Successful Davenport can't avoid limelight
By Don Norcross UNION-TRIBUNE STAFF WRITER
August 7, 1998
CARLSBAD -- A lone person sat in the room, a room that was dark, cool and soothing. Lindsay Davenport was left all by herself for minutes before the press realized she had even made her arrival.
Of that tranquil scene yesterday, she said, "It was nice and quiet in here."
The tranquil scene was fitting. Davenport may be the No. 2-ranked tennis player in the world, but beside the brash youngsters who grab the headlines, she slips into the background, which bothers her not at all.
"I like the position I'm in," Davenport said yesterday after defeating Lisa Raymond 6-1, 6-4 in her opening assignment in the Toshiba Tennis Classic at La Costa Resort and Spa. "I don't really like the spotlight. I don't want to grab the attention."
On a day when form held, Davenport was joined in the quarterfinals by Venus Williams and Nathalie Tauziat. Williams dealt Chanda Rubin a 6-3, 6-2 defeat. Tauziat struggled before handling Amy Frazier 6-2, 3-6, 6-1.
In last night's featured match, defending champion Martina Hingis moved into the semifinals, requiring only 49 minutes to dispatch South African Joannette Kruger 6-1, 6-3.
As for Davenport, she is the antithesis of the girls who are grabbing so much attention today. Let Hingis sit confidently at No. 1. Let Williams boast she'll one day supplant Hingis. Let Anna Kournikova grab magazine covers in her skimpy skirts.
"They're all outspoken," said Davenport. "They all have distict attitudes. Their personalites are very much out there. They're kind of in-your-face."
Not Davenport. She prefers a quiet seat in a restaurant. She could do without the interviews. She wore a cross around her neck yesterday. She laughed and poked fun at herself, once correcting herself for using a double negative in a sentence.
"Oh, that's bad English," she said.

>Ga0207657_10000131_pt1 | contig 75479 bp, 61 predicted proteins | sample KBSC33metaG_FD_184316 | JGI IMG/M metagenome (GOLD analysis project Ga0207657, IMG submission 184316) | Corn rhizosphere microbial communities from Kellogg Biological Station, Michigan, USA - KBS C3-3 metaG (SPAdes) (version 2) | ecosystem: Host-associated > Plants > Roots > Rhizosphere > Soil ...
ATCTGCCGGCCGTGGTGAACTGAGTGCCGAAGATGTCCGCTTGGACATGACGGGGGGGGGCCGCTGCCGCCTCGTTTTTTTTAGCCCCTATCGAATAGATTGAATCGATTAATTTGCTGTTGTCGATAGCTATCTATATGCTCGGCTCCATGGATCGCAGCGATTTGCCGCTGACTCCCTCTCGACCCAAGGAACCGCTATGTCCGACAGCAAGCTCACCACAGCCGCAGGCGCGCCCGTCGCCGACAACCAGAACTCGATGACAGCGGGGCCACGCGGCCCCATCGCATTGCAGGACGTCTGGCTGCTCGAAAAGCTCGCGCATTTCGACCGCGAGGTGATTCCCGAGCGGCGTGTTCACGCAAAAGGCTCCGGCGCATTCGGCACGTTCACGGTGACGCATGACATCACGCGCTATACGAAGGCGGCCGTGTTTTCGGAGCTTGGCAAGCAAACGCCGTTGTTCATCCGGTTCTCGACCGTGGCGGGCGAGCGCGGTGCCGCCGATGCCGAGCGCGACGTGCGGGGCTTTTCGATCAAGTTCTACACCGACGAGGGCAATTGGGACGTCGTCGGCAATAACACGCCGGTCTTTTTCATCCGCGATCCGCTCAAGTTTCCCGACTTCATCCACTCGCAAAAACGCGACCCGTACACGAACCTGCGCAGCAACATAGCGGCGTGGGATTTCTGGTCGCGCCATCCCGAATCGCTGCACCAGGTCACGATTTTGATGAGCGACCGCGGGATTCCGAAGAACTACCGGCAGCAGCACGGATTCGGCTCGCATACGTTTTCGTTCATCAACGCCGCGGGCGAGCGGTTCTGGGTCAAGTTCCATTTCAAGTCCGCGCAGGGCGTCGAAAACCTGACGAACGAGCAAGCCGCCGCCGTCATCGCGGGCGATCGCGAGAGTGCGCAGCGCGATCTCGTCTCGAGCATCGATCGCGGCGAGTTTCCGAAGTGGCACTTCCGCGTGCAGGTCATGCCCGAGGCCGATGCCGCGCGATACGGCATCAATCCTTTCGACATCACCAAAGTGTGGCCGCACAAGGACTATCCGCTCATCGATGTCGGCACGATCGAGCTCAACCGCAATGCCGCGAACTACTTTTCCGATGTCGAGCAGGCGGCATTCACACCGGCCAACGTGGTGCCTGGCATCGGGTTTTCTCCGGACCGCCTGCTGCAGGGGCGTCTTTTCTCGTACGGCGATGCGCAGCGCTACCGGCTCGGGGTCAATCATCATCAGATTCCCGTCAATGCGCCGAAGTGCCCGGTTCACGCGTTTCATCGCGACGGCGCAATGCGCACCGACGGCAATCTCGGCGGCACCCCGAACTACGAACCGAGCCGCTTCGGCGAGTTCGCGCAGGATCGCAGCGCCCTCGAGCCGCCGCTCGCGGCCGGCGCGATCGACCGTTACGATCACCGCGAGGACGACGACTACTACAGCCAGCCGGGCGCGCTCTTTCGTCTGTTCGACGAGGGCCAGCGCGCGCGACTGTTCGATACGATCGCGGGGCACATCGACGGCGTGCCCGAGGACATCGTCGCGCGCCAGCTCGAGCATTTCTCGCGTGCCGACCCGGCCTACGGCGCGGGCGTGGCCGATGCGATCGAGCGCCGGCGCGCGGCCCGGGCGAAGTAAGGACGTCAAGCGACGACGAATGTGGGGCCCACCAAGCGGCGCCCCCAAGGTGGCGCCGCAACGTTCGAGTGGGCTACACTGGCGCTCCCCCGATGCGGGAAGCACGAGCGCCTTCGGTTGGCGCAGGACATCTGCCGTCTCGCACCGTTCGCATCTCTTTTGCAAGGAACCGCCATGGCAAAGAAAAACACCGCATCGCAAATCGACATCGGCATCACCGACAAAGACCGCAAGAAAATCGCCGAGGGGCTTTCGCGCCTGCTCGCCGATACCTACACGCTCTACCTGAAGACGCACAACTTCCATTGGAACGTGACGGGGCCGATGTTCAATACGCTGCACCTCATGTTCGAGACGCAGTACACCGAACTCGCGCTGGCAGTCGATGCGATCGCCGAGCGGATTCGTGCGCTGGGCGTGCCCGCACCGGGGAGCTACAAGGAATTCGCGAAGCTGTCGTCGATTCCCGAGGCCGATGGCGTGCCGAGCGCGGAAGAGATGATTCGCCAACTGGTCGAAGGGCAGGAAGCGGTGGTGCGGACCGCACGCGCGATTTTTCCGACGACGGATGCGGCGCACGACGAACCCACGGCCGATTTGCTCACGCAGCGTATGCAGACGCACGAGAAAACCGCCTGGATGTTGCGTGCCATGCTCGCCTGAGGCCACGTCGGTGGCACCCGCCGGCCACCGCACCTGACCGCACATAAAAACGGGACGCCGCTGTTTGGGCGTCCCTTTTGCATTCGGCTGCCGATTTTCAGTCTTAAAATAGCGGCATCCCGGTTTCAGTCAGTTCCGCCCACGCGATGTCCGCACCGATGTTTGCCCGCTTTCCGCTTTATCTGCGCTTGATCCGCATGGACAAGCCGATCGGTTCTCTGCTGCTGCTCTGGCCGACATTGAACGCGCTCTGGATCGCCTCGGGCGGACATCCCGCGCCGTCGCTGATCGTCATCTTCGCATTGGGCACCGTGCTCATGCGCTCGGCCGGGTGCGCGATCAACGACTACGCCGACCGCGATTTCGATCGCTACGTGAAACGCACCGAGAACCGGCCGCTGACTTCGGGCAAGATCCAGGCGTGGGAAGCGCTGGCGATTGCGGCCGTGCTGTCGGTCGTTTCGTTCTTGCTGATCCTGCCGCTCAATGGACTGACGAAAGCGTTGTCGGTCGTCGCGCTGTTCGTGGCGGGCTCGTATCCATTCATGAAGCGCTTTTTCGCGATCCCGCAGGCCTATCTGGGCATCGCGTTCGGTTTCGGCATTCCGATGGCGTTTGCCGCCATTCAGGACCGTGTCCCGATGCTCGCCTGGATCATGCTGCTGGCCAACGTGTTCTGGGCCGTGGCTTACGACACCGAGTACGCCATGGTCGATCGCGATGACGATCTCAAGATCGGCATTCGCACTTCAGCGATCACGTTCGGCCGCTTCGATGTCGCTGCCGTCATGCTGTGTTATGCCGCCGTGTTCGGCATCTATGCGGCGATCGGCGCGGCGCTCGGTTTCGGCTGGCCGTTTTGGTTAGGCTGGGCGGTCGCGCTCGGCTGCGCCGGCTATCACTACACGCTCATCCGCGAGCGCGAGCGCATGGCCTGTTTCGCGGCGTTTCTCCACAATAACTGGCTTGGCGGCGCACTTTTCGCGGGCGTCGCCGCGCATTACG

Before last year's U.S. Open she was known mainly as the tall (6-foot-2-1/2), heavy (she's listed at 175 pounds) girl with the powerful groundstrokes who won the gold medal at the Atlanta Olympic Games but hadn't done much in the majors.
But she reached the semifinals at last year's U.S. Open. She advanced to the semifinals at the Australian in January and reached the semis again at the French.
Blending into the background now is becoming more difficult.
"I'm still in the public's eye," said Davenport, who grew up in Murrieta and now lives in Newport Beach. "I used to like to watch matches on the backcourts and just walk around. I can't do that anymore."
One reason her ranking has improved is because at 22, she's no longer lumbers on the court. Over the past two years she has lost 25 pounds.
She said she did it sensibly, training harder and cutting back some on her diet.
"I've gotten real good at sharing food," she said. "I order one plate now for two people."
Beef stroganoff is still her favorite meal.
"The highest, fattiest thing," she said. "I don't have it very often."
Less weight has resulted in more foot speed.
"Not too many balls get my me," she said. "I'm never going to be Arantxa (Sanchez Vicario) or (Amanda) Coetzer. But I'm able to run down a few more balls."
Her newfound endurance and footspeed were evident last week at the Bank of the West Classic at Stanford. She rallied to beat Steffi Graf in three sets on Saturday, then came back less than 24 hours later to beat Williams in three sets.
Davenport judged the victory her best tournament win ever.
"Steffi played very, very well that day," said Davenport. "It was a great match. I rose above it in the end.
"I came back the next day and played some of my best tennis. I was down 3-love (in the third set). There were a lot of breaks. A lot of injury timeouts. But I was able to stay mentally tough and gut it out."
To reach No. 1, Davenport knows she'll eventually have to win a major. She has yet to even reach a Grand Slam final, losing those three semifinal appearances.
"Maybe everything overwhelmed me," she said.
Dreaming about the day she wins a major, Davenport says she'll fight the temptation to rub it in to those who criticized her in the past. About her height. About her weight. About her foot speed.
Crossing her legs and looking very much proper, she said she'll take the high road.
"I think if I win a Grand Slam I'll probably just go in a room and say, "I did it.' "